Cross: When you compare that to a company like Booking, formerly Priceline, a recommendation and a company that I like better than Ctrip right now, which actually has a nice investment into Ctrip, so they're benefiting, as well as other things -- but, Booking has beaten both the market and Ctrip over the last five years. So, probably a better place for investors to be invested. I think the points that Emily makes, Ctrip really is a benefit from what's happening over in China long term, and the amount of spending and travel that the emerging middle class and Ctrip will continue to do. It'll probably be in a good spot. The question is, will it actually return for equity investors? We haven't seen it for the last five years, and I still like Booking ahead of Ctrip at this point.

Flippen: I disagree. And I do own Ctrip, so take everything I say with a grain of salt. But, I have some numbers here for you, Andy. Only 6% of the Chinese population owns a passport right now. The market that they're operating in, their core domestic market, it's still really small in comparison to where it will be. The government issues 10 million new passports every year. In 2018 alone, travel abroad in the country increased 15% year over year. And in China, only 35% of people are high or middle-low class. These are the people who would ideally be the ones spending money to travel. That's only 35% of the population. But, travel is growing gangbusters right now in China. We see countries internationally having the issues of too many Chinese tourists now coming over. You'll actually see that Chinese tourists now, even though they have a lower percentage of their entire population traveling, are spending about the same amount as U.S. tourists.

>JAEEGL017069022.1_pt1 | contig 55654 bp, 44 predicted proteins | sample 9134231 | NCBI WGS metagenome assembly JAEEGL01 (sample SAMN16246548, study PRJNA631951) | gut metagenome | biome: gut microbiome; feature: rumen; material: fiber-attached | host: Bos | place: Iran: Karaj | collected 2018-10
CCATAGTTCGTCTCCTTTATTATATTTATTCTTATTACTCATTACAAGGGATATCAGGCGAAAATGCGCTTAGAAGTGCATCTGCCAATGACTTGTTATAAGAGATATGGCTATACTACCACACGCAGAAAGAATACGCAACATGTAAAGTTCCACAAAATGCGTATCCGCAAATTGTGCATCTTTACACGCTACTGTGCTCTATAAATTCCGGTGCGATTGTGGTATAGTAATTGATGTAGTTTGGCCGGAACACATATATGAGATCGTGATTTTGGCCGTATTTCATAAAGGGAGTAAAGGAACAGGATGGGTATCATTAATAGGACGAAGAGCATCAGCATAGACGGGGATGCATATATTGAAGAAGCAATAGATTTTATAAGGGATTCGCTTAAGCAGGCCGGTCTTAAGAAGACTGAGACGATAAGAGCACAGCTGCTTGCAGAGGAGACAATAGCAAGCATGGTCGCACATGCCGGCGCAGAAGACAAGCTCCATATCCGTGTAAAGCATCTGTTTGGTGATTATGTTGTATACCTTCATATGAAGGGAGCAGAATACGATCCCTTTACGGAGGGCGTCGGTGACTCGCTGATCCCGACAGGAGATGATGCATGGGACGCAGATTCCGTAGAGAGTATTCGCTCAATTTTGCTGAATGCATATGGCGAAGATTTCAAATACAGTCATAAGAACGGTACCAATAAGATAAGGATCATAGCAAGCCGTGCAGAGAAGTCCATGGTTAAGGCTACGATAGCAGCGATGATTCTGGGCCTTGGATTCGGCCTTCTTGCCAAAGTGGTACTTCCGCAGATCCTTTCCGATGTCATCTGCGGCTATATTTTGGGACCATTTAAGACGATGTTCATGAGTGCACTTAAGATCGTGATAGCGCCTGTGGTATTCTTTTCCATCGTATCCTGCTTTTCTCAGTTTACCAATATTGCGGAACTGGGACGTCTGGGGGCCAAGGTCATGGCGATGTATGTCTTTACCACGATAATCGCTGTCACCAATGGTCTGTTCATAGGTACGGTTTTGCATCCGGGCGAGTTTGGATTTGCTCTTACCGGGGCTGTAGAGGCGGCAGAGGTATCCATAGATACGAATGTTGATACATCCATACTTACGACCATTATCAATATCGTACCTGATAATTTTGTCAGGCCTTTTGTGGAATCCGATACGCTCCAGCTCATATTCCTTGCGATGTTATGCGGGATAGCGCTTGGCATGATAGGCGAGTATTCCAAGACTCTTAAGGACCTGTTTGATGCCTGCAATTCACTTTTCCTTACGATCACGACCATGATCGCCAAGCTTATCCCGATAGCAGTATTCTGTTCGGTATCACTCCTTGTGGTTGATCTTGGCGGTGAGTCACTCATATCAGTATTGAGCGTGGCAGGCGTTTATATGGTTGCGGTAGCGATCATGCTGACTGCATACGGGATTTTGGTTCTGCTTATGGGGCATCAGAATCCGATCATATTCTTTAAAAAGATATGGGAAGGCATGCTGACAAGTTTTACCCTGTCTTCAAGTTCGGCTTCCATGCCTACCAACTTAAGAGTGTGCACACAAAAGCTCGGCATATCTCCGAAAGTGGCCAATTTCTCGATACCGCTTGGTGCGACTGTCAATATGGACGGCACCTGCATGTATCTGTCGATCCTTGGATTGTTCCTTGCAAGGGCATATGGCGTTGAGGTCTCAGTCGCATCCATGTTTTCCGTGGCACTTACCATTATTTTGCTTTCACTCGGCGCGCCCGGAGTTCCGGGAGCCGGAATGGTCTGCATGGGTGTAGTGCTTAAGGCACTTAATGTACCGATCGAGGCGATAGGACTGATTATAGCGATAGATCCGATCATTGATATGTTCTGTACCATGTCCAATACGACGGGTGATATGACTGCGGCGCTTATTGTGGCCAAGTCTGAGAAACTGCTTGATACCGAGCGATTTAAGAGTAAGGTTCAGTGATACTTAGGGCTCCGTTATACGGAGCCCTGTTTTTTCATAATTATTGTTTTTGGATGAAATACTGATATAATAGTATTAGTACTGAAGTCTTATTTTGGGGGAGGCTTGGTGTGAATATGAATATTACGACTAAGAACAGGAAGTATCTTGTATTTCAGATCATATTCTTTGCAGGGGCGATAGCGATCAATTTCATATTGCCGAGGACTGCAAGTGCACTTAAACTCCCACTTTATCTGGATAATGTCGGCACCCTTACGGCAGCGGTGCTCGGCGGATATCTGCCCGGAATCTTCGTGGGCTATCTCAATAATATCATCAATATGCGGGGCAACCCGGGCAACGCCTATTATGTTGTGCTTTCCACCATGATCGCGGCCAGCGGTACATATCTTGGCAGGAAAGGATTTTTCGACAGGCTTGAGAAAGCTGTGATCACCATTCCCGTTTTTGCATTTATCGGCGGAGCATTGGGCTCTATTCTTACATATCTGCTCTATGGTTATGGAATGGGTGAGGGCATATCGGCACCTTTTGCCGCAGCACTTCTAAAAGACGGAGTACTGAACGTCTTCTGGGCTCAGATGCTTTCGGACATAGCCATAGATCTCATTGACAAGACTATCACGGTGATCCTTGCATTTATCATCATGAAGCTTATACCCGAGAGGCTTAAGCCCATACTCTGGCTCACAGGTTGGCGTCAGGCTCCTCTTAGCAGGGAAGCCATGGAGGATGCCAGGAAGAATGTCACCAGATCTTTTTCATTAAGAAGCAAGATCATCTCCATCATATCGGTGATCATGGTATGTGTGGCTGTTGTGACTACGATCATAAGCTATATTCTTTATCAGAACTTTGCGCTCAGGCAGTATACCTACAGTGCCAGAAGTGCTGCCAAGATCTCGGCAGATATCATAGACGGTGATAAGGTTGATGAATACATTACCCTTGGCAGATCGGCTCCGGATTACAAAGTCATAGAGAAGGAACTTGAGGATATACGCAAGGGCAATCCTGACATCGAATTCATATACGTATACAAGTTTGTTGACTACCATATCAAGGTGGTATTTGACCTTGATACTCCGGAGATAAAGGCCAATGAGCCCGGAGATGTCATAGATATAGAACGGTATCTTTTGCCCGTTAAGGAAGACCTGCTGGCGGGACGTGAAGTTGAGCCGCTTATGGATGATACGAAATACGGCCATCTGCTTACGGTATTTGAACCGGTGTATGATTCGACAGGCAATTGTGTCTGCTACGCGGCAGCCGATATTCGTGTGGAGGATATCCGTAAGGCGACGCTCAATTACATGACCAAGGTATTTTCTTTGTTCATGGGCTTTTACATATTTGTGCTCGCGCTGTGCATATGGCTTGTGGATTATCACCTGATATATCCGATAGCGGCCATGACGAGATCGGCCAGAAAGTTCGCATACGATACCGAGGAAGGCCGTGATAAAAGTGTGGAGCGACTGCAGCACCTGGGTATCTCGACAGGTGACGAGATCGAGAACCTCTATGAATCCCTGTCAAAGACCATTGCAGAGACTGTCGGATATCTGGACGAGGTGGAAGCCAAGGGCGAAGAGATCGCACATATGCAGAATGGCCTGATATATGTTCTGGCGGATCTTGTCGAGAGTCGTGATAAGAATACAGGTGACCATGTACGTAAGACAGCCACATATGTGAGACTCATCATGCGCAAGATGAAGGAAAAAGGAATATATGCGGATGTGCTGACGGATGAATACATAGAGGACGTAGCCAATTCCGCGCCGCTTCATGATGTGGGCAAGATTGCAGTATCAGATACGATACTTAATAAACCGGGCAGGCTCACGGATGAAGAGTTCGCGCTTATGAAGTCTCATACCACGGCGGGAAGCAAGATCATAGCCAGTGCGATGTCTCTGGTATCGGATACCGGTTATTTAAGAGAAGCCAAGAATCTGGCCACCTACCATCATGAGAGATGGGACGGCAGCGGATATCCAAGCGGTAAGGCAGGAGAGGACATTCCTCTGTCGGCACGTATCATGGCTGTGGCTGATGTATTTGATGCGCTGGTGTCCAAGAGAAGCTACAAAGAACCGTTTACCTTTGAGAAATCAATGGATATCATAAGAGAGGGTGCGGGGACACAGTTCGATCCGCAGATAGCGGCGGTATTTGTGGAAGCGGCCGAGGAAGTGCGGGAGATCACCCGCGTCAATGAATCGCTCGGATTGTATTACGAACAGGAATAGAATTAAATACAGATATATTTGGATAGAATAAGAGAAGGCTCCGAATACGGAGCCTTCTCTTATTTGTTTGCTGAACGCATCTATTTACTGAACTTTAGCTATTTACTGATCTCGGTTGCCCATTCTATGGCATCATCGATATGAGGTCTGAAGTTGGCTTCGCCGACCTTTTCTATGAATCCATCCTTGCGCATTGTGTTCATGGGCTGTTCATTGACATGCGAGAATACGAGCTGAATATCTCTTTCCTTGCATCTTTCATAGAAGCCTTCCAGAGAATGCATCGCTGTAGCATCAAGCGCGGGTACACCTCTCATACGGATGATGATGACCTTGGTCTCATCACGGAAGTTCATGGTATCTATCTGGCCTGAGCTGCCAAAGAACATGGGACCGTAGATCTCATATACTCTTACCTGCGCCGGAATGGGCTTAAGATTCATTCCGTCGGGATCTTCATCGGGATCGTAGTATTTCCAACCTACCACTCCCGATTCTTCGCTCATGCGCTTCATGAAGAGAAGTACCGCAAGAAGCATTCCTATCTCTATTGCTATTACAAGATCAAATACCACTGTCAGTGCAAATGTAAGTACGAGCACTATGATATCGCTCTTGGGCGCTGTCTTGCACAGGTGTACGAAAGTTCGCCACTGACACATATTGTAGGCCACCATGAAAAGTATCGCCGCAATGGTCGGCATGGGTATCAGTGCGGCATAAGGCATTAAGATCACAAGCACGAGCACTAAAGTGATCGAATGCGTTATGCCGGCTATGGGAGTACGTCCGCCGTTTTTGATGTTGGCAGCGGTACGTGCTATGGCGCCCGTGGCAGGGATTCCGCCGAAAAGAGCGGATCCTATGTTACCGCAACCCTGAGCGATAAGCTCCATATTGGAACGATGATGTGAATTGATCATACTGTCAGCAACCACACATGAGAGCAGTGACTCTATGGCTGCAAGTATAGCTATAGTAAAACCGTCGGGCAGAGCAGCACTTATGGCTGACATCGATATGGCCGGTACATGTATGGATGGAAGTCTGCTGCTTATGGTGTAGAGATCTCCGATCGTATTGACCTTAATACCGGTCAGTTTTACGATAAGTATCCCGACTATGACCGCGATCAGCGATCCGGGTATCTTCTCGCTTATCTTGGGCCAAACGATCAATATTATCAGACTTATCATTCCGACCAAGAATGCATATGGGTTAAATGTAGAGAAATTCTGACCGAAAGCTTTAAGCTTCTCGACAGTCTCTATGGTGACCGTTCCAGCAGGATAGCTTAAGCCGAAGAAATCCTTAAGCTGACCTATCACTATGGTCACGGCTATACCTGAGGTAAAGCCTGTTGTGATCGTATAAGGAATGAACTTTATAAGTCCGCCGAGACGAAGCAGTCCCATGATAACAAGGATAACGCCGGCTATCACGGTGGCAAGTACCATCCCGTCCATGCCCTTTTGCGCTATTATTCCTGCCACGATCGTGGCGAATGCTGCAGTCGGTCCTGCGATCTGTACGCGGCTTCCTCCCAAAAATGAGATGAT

So, I still think the reason why we haven't seen it over the past five years is because the market is still catching up to where I think it can be. But looking to the next five years, it's hard to imagine that this company, with the investments that it has, given its dominant positioning in the Chinese market, and given the propensity for Chinese people to not only grow their position economically, but spend that money to travel, means that this, in my opinion, has much bigger growth opportunities than Booking.

Cross: I just think, you get Ctrip by buying Booking, too, and Booking's a cheaper stock. It's a larger company stock, but it's outperformed. And I think you're just buying a higher-quality company than Ctrip. But, you're right -- Ctrip has the advantages of playing in a much larger market. But, with Booking, at least you get some part of Ctrip when you buy into that stock, too.

Greer: Tomato, tomatoh. Speaking of, shares of Wendy's -- they have tomatoes -- down around 11% after Wendy's cut its 2019 outlook. Wendy's is ramping up spending as it prepares to roll out breakfast next year at all of its U.S. locations. It currently has breakfast at a few hundred of its U.S. stores. Now, Wendy's, as part of that, will hire an additional 20,000 employees. Andy, what do you make of Wendy's?